After this week's election, some pundits are saying that America is more divided than it has ever been. These people need to see "Lincoln."
For the rest of us, it's by no means a must-see. Daniel Day-Lewis is certain to win an Oscar nomination for his transformation to the iconic American president. But Steven Spielberg, the talented director who hasn't made an original film in quite some time, wastes the talent he's assembled here. "Lincoln" isn't a moving tribute to the man who helped an entire people gain their freedom. It's a platitudinous political drama about how the House of Representatives passed Lincoln's baby, the 13th Amendment to the Constitution, which outlawed slavery.
"Lincoln" begins by putting the audience right in the carnage of the Civil War. Men in the mud, all Americans, are killing each other, sometimes in hand-to-hand combat with punches or strangulation, sometimes with a rifle or a bayonet. It's January 1865. The war has gone on for nearly four years; it'll go on four months more.
|2 out of 4 stars|
|Stars: Daniel Day-Lewis, Sally Field, David Strathairn|
|Director: Steven Spielberg|
|Rated: PG-13 for an intense scene of war violence, some images of carnage and brief strong language|
|Running time: 149 minutes|
Afterward, some of the soldiers talk to their commander in chief. Black and white both quote snatches of the Gettysburg Address, providing an interesting way of getting it into the movie without having Day-Lewis re-enact it. But Lincoln still towers over everyone else -- quite literally.
The Civil War might have started, and continued, because of complicated reasons, but here they're all boiled down to one: slavery. Lincoln wants to get his constitutional amendment passed before peace. But declaring black men equal to white is an unpopular notion in the House, and Lincoln has to work hard both to keep his fellow Republicans on board -- some are skeptical, while others, like Thaddeus Stevens (a slightly out-of-place Tommy Lee Jones), don't think Lincoln's going far enough -- and earn some votes from the opposing Democrats.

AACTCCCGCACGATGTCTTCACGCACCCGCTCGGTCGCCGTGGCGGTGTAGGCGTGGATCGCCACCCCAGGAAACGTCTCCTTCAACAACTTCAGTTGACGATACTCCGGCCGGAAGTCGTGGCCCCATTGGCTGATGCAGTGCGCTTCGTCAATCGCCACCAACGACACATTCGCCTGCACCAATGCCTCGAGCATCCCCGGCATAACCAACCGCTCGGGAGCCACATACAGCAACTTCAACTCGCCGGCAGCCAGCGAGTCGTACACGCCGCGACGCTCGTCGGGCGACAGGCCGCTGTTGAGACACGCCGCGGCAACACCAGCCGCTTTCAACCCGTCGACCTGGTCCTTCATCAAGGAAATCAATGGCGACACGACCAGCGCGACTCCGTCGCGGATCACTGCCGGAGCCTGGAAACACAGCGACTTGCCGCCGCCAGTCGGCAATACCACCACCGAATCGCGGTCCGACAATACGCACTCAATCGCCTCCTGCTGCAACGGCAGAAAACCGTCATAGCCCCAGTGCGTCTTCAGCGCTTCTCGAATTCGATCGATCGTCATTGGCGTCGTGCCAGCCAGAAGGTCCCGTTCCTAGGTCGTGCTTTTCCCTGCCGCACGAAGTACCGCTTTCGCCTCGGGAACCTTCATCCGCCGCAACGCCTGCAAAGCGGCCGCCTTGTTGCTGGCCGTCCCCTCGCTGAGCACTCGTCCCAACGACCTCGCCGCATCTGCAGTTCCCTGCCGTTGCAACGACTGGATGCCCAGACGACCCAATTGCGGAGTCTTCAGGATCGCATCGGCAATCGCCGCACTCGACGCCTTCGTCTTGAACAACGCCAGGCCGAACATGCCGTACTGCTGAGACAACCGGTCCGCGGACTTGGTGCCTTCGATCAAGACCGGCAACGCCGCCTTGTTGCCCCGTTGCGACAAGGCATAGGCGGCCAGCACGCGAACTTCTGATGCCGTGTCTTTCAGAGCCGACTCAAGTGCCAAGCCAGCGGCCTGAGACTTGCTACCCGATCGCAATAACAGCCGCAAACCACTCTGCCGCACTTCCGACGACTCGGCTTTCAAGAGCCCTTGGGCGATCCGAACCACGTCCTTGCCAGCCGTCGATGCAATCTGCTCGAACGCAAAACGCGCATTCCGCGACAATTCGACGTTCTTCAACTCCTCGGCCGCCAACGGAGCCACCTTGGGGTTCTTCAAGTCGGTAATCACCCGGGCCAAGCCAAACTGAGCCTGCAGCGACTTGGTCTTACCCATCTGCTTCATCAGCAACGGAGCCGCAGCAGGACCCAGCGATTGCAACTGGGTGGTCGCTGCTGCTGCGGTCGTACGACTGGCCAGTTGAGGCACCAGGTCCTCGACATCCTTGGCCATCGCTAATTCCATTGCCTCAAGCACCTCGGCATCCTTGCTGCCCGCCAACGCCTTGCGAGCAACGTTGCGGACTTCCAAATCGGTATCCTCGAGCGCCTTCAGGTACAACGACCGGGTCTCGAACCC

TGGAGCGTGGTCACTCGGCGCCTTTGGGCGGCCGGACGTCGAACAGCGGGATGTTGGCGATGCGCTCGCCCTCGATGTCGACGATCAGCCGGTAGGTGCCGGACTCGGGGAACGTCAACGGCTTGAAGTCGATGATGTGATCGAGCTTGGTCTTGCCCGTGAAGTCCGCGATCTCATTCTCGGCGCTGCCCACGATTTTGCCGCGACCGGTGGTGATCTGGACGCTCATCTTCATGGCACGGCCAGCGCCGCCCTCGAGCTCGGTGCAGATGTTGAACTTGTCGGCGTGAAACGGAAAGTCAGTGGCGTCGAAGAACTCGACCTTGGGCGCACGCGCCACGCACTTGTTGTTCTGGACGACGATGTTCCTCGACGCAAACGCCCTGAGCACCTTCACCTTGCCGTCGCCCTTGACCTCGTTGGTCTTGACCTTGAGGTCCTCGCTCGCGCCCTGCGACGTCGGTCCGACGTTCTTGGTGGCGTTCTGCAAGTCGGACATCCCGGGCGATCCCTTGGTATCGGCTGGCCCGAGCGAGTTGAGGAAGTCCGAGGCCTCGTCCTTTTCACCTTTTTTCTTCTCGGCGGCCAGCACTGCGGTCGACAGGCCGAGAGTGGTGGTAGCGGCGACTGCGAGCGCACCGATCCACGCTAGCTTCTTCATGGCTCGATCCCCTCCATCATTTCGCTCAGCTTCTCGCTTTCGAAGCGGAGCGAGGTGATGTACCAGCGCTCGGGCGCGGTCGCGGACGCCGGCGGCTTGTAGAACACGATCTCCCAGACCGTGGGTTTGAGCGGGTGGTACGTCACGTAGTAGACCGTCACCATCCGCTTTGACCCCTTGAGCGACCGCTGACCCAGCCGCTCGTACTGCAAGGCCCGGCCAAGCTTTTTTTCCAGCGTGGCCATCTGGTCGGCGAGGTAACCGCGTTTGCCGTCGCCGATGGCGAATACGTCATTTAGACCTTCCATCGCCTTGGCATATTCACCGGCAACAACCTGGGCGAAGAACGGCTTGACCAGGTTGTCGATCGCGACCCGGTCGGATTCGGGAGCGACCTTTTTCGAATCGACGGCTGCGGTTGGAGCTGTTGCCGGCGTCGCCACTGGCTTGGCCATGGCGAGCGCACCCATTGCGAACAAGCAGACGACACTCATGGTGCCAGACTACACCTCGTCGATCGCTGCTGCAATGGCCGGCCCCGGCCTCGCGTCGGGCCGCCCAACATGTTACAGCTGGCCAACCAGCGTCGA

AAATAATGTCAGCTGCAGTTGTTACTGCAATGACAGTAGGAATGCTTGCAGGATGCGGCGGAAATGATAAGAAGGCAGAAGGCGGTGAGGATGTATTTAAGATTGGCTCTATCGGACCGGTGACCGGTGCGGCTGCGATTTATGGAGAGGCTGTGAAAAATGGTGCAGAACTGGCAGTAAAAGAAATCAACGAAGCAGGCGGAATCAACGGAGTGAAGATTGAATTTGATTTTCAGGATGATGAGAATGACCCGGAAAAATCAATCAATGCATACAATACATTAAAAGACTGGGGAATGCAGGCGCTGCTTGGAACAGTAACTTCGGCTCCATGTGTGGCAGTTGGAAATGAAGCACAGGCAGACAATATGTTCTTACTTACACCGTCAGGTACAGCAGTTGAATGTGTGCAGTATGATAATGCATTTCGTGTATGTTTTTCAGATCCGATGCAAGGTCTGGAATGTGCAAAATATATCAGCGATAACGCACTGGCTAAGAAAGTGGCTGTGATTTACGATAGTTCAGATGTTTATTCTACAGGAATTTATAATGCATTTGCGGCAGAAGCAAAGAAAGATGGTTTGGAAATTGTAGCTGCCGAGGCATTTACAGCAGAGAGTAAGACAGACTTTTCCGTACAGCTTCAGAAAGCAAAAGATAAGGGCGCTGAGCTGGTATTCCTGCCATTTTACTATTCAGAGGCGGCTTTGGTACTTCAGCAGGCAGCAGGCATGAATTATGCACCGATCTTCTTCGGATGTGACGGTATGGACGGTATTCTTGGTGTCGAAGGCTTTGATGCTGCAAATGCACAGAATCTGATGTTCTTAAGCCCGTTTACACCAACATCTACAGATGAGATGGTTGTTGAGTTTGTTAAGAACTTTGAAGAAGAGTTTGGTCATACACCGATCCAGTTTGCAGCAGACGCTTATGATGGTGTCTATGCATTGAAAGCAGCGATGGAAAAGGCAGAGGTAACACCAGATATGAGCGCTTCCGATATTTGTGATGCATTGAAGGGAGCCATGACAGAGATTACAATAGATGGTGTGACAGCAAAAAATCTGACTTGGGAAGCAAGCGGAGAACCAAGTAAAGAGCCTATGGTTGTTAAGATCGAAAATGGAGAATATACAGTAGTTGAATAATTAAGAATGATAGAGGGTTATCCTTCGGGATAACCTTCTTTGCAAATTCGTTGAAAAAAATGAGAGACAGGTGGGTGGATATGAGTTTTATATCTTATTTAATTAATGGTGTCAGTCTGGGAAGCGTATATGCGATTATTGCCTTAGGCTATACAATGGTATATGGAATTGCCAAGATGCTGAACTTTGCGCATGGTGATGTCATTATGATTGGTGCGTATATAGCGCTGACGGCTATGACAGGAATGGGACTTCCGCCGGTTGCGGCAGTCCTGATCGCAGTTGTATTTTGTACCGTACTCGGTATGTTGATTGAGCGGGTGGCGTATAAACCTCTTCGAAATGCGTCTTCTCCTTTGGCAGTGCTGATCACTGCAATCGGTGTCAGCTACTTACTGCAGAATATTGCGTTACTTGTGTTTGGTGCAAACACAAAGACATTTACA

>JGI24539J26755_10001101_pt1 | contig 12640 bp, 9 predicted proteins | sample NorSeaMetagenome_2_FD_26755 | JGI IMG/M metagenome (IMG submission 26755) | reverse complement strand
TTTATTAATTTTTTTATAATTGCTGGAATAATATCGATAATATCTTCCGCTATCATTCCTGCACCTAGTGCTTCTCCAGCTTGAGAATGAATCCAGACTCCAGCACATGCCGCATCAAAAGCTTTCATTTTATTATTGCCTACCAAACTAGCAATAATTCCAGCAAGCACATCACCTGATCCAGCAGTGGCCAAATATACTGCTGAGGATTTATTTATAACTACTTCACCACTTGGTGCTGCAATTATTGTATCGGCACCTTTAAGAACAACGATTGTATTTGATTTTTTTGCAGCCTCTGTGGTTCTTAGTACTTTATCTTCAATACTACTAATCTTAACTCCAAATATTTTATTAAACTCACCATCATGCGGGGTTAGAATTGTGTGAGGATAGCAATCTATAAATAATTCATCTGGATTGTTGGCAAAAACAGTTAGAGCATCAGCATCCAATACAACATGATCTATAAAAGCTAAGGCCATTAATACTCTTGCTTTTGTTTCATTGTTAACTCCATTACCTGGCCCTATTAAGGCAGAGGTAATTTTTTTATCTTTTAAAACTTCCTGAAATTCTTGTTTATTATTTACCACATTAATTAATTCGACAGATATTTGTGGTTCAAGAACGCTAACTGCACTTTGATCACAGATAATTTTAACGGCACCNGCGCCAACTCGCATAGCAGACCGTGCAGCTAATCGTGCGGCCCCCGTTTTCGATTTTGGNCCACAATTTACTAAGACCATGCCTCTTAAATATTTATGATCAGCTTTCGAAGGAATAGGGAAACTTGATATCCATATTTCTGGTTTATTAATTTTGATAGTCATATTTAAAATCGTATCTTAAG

Day-Lewis might be the best actor working today, and his Lincoln is a sight to behold. He gets at the wisdom and charm that made him so beloved, in his own time and beyond. He doesn't evince much of the melancholy, though, which is disappointing -- it was an essential aspect of the man.
Sally Field is Mary Todd Lincoln. She's a fine actress, but she's just turned 66 and is completely unbelievable as the mother of a young son.
The billionaire Spielberg has gotten blockbuster filmmaker down to a science. Here, you know exactly when the moment is about to arrive that will be played during the Oscar telecast for the announcement of the Best Actor nominees. Four years -- and decades before and after -- of brutal history have been stripped down to almost nothing here.